Phil Lesh, in a letter apologising to fans for two cancelled concerts, revealed has bladder cancer.
Phil Lesh, the bassist for The Grateful Dead, revealed his cancer diagnosis on Friday (16th October). The 75-year-old announced he was cancelling two performances in October and, in a letter apologising to fans, revealed he has bladder cancer.
Phil Lesh (L) and Bob Weir (R) at a fundraising event for The Grateful Dead: Now Playing exhibition at the New York Historical Society in 2009.
Continue reading: Phil Lesh, The Grateful Dead Bassist, Reveals Bladder Cancer Diagnosis
The Dead's last ever shows will be available online for a fee.
To celebrate their last ever live shows, The Grateful Dead have announced that their concerts at Soldier Field in Chicago – dubbed ‘Fare Thee Well: Celebrating 50 Years of Grateful Dead’ - are to be broadcast live around the world.
In January this year, the four remaining members of the ‘60s legends – Mickey Hart, Bill Kreutzmann, Phil Lesh and Bob Weir – announced that they’ll be playing the three final shows at the home of the Chicago Bears, in front of 70,000 ‘Deadheads’, as the group’s fans call themselves.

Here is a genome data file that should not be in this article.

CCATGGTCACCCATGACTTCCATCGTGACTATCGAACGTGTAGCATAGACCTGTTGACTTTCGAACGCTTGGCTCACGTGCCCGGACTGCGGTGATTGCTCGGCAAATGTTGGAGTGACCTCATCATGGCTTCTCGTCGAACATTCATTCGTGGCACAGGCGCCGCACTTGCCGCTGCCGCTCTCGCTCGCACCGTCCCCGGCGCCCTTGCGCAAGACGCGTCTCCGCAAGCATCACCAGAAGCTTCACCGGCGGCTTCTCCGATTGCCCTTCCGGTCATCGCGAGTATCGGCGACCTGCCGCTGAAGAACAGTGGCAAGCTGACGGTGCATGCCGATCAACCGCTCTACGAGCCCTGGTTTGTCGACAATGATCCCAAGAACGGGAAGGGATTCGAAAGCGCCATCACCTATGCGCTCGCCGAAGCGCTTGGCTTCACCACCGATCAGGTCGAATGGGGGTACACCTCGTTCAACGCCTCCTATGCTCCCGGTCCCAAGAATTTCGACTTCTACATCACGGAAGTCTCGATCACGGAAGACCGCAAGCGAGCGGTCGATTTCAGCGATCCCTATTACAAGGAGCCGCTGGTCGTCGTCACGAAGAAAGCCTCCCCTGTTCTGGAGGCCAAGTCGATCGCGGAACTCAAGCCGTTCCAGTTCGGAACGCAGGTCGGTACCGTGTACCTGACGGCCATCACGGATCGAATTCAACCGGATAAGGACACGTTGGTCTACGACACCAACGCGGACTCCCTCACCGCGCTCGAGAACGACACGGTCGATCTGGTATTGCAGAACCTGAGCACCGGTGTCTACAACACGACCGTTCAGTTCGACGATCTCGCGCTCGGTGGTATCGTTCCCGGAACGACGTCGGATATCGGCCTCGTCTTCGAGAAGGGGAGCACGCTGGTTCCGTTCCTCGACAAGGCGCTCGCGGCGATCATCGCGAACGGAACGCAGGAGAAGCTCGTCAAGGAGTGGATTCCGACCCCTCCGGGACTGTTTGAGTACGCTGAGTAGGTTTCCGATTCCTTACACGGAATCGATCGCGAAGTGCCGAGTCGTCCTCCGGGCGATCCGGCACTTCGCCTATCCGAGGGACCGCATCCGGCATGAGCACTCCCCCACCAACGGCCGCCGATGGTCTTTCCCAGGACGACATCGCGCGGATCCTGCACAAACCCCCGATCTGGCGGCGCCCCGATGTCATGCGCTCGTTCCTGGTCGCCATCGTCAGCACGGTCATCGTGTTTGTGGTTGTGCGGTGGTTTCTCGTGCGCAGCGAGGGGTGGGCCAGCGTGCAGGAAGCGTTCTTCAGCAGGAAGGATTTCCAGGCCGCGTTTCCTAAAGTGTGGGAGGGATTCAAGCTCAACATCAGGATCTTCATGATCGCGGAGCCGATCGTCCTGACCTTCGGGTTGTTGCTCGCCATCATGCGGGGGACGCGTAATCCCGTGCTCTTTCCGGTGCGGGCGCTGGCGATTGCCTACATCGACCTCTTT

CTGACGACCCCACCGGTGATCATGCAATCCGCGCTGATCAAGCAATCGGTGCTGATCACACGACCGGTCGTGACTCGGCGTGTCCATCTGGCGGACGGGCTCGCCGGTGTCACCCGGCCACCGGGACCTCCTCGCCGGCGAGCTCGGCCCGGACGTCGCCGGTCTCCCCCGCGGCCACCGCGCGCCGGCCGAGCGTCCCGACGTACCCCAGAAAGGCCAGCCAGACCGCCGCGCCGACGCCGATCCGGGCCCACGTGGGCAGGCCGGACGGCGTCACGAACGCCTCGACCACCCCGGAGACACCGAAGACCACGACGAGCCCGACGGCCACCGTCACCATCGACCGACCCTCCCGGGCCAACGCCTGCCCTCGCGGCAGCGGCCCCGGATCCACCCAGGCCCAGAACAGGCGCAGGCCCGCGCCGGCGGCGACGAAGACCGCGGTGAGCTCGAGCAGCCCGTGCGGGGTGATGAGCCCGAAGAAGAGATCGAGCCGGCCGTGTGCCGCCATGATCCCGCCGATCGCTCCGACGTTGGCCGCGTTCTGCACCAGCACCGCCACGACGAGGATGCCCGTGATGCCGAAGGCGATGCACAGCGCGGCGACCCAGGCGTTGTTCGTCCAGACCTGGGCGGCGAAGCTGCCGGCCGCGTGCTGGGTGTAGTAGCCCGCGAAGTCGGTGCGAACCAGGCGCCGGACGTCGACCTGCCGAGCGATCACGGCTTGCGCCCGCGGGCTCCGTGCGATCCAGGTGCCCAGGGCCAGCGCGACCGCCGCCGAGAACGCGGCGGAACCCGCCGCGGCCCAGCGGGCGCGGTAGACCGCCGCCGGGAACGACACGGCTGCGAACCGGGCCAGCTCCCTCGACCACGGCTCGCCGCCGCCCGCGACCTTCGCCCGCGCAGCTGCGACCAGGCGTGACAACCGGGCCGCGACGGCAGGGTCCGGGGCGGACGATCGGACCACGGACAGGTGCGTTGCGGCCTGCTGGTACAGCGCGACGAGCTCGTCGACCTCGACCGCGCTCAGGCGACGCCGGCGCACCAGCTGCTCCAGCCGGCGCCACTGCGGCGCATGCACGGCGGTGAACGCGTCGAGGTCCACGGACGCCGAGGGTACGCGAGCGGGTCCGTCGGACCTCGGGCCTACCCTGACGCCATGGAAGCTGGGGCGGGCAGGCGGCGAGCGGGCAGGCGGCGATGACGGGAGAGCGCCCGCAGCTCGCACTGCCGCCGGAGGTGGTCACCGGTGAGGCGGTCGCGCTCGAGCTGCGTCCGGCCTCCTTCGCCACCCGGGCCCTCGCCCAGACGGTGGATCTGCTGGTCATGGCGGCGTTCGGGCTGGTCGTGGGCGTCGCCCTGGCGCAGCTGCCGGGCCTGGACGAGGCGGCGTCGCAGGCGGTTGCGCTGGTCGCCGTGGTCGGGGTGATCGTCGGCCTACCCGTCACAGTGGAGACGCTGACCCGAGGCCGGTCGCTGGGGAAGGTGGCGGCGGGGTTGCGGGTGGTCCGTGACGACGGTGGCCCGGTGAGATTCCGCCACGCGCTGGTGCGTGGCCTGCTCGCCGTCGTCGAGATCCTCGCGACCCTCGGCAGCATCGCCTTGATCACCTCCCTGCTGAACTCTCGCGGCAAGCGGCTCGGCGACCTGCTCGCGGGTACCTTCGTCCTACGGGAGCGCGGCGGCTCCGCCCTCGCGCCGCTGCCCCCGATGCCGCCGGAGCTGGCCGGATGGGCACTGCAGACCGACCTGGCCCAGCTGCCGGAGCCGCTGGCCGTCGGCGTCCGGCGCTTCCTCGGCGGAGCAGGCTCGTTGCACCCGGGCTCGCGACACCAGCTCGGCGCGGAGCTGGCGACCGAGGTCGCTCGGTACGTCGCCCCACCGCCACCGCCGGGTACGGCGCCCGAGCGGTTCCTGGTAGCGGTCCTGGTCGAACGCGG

The Grateful Dead will be making their final shows available through online streams and cinemas in the U.S.
Continue reading: Grateful Dead's Last Ever Shows Available Through Online Streams
Back in 1964, Author of classic novel 'One Flew Over the Cuckoo's Nest', Ken Kesey, set off on a famous road trip across the USA to the New York World's Fair. He was accompanied by what came to be known as 'The Merry Band of Pranksters', a rebellious group of truth-seekers, one of which was Neal Cassady, an icon celebrated in Kerouac's 'On the Road', and the man in charge of decorating and driving their transport - the Magic Bus.
Continue: Magic Trip Trailer
The name of the train was the Festival Express, and filmmaker Bob Smeaton was on hand to film it [er, or not -- see below].
Continue reading: Festival Express Review